5-E Lesson Plan

Next Generation Science Standards 5-E Lesson Plan: Analyzing the relationships between climate change, agricultural practices, nutrient loads, and hypoxia



  • To pique student interest, provide background and assess student prior knowledge

Activity (student guide available in word document):

  • Browse the Climate Change and Estuaries Module and identify the main idea and details

Activity worksheet



  • To provide students with relevant vocabulary, formal definitions and explanations of concepts

Driving Questions:

  • Why are nutrients and dissolved oxygen important for the Bay?
  • What are some factors that affect nutrient and hypoxia?

Activity (details in word document):

  • Hypoxia in Chesapeake Bay: Cause and effect (involves reading, data analysis, formative assessment, synthesis)

word_iconActivity worksheet



  • To test ideas and develop knowledge using explorations, investigations, experiments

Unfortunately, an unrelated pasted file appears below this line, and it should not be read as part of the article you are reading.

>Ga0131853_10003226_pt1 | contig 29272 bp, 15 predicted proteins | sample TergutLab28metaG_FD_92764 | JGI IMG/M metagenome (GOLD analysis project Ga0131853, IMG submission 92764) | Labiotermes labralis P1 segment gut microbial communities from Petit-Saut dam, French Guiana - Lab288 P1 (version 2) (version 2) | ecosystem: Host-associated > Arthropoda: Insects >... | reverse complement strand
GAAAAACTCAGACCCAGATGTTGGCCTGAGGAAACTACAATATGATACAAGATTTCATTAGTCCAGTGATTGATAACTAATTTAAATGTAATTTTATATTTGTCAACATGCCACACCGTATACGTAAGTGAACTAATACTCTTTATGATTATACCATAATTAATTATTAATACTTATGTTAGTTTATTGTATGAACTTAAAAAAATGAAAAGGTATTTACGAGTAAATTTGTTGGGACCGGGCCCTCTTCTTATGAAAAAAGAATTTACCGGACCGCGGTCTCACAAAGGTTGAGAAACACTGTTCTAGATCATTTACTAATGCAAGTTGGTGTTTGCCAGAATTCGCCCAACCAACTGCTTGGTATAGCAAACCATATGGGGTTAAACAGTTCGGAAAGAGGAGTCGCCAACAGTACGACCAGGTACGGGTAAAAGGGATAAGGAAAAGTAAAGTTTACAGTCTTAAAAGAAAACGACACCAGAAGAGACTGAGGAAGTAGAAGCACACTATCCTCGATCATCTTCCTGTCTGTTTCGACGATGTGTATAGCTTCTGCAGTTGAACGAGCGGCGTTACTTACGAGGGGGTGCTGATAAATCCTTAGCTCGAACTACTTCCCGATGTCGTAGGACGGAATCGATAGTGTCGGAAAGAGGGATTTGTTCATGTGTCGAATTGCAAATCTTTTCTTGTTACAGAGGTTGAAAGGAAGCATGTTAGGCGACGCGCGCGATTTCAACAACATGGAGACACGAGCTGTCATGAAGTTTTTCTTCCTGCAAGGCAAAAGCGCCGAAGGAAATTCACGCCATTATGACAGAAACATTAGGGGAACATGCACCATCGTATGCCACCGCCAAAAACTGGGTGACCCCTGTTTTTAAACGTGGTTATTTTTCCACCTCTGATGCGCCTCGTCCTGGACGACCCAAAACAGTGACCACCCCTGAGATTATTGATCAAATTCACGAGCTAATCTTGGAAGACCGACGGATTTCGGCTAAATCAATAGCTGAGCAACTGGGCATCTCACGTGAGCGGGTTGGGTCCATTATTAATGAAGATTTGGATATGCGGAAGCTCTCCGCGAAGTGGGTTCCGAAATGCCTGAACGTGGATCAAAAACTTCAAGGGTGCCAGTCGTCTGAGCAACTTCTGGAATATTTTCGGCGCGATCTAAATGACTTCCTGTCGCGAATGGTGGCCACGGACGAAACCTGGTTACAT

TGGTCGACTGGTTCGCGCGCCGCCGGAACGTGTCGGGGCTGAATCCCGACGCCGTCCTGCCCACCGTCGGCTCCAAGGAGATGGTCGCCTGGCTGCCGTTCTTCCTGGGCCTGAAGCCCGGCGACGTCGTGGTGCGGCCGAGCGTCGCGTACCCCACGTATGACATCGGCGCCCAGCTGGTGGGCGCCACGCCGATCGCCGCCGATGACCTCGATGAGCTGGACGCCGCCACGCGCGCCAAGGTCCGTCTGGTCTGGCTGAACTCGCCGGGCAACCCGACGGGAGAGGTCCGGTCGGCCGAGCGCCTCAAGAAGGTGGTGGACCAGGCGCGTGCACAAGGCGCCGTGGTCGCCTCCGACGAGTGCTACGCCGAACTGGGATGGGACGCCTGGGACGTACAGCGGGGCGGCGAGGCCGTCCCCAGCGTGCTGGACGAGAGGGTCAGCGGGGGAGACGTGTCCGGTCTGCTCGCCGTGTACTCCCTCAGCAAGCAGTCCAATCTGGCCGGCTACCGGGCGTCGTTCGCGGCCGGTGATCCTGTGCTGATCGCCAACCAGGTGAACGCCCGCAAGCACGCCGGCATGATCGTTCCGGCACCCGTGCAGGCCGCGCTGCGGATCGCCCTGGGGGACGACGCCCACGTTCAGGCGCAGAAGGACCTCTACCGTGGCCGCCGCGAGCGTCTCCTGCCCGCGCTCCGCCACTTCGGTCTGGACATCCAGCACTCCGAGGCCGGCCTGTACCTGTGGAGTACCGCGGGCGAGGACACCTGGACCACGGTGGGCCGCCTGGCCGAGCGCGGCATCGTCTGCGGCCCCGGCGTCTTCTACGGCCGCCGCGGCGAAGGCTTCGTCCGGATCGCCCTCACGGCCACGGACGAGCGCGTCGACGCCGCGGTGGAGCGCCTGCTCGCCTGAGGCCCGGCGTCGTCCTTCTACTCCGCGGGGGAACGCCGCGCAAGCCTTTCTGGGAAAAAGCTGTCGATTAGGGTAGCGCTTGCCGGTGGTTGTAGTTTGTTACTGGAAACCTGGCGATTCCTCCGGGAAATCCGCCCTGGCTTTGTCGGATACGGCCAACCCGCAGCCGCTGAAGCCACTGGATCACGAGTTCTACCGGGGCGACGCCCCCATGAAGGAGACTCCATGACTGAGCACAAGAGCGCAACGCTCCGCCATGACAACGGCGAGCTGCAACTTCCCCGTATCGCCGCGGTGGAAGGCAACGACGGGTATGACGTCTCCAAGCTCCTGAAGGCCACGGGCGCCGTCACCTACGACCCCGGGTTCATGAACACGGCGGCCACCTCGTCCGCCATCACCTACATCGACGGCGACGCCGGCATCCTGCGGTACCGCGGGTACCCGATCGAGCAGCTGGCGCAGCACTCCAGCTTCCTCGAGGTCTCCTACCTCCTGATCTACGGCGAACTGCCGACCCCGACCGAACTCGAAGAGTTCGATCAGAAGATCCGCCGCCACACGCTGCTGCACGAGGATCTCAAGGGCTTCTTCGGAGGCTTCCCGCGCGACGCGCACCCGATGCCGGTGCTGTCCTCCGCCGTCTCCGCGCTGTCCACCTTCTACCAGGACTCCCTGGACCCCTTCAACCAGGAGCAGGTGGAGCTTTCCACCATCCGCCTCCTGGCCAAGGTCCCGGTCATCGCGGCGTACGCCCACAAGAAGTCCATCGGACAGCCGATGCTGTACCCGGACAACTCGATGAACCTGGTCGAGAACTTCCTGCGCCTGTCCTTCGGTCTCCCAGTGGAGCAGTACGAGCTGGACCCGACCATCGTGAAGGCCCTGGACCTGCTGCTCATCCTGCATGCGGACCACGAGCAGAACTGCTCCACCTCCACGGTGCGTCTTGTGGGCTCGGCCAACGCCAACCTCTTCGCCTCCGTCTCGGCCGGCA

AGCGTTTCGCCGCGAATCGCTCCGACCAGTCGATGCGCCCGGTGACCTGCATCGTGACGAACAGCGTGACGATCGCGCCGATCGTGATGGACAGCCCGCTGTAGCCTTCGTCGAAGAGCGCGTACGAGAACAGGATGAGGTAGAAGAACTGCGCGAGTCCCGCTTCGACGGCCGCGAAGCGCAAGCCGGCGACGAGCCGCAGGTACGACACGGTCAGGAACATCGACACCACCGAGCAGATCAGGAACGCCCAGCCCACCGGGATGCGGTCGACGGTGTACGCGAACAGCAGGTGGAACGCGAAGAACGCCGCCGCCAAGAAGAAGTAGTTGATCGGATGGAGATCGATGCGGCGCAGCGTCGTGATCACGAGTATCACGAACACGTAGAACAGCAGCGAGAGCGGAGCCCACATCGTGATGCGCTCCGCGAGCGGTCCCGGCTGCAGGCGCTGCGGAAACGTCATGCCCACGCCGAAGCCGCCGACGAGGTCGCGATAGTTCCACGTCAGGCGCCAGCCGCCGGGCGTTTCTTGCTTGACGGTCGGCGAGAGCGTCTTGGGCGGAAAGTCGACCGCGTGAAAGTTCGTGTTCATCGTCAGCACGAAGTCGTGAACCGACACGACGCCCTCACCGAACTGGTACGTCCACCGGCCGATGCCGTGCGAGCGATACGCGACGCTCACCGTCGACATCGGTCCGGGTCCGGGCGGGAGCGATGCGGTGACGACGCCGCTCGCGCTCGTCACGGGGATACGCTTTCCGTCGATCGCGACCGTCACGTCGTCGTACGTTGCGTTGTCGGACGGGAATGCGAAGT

• To modify and record ideas as they change due to activities
  • To develop new questions and testable hypotheses

Driving Question:

  • Can we use models to predict how climate change can affect nutrient levels and hypoxia in the Bay?

Activity (details in word document):

  • Model the relationship between climate change, nutrients and hypoxia (involves modeling, interpreting data, arguing from evidence, and explanations)

Activity worksheet



  • To extend students' conceptual understanding through application or practice in new settings

Driving Question:

  • How can we reduce the impacts of climate change nutrients on the Chesapeake Bay?

Activity (details in word documents):

  • Research solutions to reduce the impacts of climate change and nutrients on the Chesapeake Bay
  • Argue the need to change policies to manage the need to impacts of climate change